K12 Slumps on Controversy, Roundy's in the Red on Dilution

Although we don't believe in timing the market or panicking over daily movements, we do like to keep an eye on market changes -- just in case they're material to our investing thesis.

The stock market closed modestly lower today, as Wall Street awaited earnings reports and important economic data due later in the week. The ADP employment report came out today, estimating private payroll growth in January at 175,000, which was slightly higher than expected. We'll find out what the Bureau of Labor Statistics, or BLS, pegs private payroll growth at on Friday; investors will take that number more seriously. Last month, ADP put private payroll growth at 238,000, a far cry from the official BLS figure of 87,000, so you can understand why investors take these estimates with a grain of salt. The Dow Jones Industrial Average (DJINDICES: ^DJI  ) lost 5 points, or less than 0.1%, to end at 15,440.

Wall Street cautiously bid Walt Disney (NYSE: DIS  ) stock higher on Wednesday, as shares added 1% ahead of its afternoon earnings report. Those betting on an impressive quarter bet correctly, it turns out, as Disney shares were up as much as 2.5% in after-hours trading. The company's majority stake in global sports network ESPN, as well as the unexpected success of its blockbuster holiday animated film Frozen, both helped to boost earnings. Net income rose by more than 30% in the most recent quarter, as earnings per share of $1.02 breezed past Wall Street's $0.92 EPS estimates. There's probably not a more dominant entertainment powerhouse in the world today, and judging by Disney's strong quarter, the show's not over yet.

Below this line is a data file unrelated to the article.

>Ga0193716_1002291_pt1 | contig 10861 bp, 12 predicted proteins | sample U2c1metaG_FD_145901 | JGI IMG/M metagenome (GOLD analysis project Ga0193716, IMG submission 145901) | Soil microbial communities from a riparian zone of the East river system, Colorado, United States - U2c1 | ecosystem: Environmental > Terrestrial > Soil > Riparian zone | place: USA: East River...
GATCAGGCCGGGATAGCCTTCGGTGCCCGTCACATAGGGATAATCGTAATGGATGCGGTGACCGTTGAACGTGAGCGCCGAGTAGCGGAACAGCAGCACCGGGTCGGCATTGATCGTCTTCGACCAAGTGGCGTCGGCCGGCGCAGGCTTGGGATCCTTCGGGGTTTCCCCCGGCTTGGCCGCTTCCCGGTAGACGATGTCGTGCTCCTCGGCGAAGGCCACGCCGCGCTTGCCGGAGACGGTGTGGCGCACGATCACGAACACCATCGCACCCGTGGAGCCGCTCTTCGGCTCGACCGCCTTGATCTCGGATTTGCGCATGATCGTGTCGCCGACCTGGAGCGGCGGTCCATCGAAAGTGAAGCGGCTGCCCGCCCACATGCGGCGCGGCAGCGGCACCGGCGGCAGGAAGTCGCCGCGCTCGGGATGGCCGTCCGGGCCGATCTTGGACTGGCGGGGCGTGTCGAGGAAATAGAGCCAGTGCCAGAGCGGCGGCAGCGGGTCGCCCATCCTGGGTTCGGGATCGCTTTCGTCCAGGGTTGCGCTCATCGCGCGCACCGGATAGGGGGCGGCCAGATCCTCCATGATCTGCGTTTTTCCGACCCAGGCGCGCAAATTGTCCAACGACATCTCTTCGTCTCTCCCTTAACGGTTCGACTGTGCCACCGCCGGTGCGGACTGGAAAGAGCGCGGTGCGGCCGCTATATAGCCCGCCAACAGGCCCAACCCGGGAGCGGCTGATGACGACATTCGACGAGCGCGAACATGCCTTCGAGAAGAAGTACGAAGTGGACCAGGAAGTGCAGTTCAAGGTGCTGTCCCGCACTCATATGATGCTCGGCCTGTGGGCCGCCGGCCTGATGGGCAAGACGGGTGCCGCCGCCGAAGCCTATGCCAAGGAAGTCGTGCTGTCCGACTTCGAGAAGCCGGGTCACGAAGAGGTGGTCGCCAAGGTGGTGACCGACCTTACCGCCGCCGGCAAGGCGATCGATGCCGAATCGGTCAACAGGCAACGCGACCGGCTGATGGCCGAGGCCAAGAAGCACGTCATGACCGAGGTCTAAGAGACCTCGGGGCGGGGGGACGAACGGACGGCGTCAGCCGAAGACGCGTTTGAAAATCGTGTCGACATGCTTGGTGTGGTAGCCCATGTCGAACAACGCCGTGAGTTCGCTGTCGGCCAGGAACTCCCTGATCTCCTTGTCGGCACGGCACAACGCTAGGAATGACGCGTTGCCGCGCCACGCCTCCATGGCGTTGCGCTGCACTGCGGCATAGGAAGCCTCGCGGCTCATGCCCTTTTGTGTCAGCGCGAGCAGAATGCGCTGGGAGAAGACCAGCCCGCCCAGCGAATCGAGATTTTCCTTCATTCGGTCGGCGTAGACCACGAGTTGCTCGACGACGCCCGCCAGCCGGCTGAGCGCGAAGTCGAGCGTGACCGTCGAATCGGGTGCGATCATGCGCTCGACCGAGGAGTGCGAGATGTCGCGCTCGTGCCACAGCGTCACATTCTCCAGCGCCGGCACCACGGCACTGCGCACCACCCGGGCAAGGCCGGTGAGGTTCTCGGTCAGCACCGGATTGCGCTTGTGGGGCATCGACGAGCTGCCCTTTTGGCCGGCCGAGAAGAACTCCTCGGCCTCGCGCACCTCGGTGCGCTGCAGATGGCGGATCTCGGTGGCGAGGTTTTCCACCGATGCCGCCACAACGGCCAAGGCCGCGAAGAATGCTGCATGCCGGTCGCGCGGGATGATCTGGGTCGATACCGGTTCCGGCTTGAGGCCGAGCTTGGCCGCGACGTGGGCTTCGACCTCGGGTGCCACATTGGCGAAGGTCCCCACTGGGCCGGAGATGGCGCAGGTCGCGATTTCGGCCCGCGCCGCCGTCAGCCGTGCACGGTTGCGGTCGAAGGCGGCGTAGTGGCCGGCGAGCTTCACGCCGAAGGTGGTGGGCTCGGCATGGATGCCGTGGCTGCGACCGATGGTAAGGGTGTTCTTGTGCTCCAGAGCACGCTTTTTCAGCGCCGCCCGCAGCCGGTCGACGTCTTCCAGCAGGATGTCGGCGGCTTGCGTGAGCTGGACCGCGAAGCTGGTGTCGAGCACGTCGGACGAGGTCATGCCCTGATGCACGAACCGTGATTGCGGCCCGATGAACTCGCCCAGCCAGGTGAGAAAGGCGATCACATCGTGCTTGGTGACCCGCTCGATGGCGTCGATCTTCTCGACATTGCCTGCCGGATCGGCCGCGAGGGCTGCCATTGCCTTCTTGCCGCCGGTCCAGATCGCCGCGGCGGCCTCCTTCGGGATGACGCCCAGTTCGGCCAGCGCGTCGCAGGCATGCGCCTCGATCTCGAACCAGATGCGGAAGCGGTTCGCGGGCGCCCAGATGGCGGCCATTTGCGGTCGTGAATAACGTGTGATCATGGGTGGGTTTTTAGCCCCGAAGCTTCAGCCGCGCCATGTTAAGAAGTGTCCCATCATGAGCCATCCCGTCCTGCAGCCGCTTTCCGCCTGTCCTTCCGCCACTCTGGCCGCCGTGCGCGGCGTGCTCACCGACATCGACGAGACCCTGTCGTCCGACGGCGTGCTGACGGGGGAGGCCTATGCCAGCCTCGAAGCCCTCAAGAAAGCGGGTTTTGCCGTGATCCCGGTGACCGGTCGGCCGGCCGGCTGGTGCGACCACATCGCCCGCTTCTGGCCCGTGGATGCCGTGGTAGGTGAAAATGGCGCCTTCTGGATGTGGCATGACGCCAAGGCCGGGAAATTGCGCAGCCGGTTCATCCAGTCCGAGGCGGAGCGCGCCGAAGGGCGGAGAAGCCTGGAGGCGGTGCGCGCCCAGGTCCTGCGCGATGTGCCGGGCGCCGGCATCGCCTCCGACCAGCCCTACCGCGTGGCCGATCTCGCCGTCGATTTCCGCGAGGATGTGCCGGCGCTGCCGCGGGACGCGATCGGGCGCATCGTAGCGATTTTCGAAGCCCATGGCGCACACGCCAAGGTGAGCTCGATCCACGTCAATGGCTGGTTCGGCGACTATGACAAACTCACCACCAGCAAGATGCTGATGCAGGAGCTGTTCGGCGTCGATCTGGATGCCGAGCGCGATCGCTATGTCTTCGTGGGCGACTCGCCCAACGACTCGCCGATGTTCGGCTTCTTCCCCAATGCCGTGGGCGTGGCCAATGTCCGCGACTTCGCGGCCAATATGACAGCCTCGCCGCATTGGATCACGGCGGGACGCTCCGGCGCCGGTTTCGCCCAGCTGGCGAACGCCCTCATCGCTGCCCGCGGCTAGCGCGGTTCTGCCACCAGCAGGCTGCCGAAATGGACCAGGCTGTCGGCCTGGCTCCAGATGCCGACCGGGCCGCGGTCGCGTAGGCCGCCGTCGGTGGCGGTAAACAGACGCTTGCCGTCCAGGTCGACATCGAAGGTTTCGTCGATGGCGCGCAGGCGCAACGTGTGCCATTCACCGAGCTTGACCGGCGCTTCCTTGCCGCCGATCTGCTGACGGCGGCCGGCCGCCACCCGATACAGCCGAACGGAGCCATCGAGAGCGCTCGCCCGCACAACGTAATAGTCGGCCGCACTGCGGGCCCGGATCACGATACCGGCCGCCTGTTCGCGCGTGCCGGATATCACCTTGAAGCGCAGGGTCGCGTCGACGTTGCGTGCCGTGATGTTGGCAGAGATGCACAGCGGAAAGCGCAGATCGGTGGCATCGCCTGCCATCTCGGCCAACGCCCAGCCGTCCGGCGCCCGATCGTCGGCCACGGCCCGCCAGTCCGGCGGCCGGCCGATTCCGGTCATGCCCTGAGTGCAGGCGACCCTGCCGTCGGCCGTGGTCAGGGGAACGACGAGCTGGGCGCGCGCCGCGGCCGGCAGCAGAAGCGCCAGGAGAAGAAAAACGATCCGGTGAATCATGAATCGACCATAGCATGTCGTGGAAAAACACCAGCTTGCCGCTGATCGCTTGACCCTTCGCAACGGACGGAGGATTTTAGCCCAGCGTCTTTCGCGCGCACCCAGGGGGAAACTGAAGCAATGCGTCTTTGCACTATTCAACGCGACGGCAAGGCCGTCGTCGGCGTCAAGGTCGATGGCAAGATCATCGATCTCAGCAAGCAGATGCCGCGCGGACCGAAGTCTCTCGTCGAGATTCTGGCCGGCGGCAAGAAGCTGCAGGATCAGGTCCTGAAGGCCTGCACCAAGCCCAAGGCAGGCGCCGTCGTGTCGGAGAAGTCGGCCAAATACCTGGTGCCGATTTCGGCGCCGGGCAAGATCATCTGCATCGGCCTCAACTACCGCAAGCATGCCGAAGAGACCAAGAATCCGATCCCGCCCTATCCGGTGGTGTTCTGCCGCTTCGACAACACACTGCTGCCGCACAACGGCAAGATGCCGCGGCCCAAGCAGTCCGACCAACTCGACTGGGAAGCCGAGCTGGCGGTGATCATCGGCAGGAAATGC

Roundy's (NYSE: RNDY  ) stock, on the other hand, has been putting on quite an ugly show in recent days. Shares of the grocery chain shed 4.4% Wednesday, marking its fourth straight day in which the stock's fallen by 3% or more. Roundy's announced on Monday that it would be selling between 2.95 million and 4.27 million shares -- depending on whether underwriters decide to purchase additional shares -- of its common stock, which is dilutive for current shareholders. The move is intended to finance the grocer's expansion efforts, which recently included a move to buy a number of Chicago locations from Safeway

Finally, shares of the tech-based education company K12 (NYSE: LRN  ) tumbled 5.4% today, as fallout over its poor 2014 fiscal second quarter rippled through markets. While sales were up nearly 9% from the same period last year, K12 lost $3.7 million last quarter, a far cry from the $9.5 million gains from a year before. On top of this, the last week has seen a flurry of law firms encouraging investors to file suit against the company for breaking federal securities laws. The accusers allege that K12 failed to disclose truly accurate revenue guidance and student enrollment information, causing the stock to plunge nearly 40% on October 9, 2013, when the company issued revenue forecasts far below analyst estimates. Who knows how much validity there is behind these claims -- they may be frivolous or entirely valid. For now, the only thing that's certain is that these accusations aren't helping the stock price.

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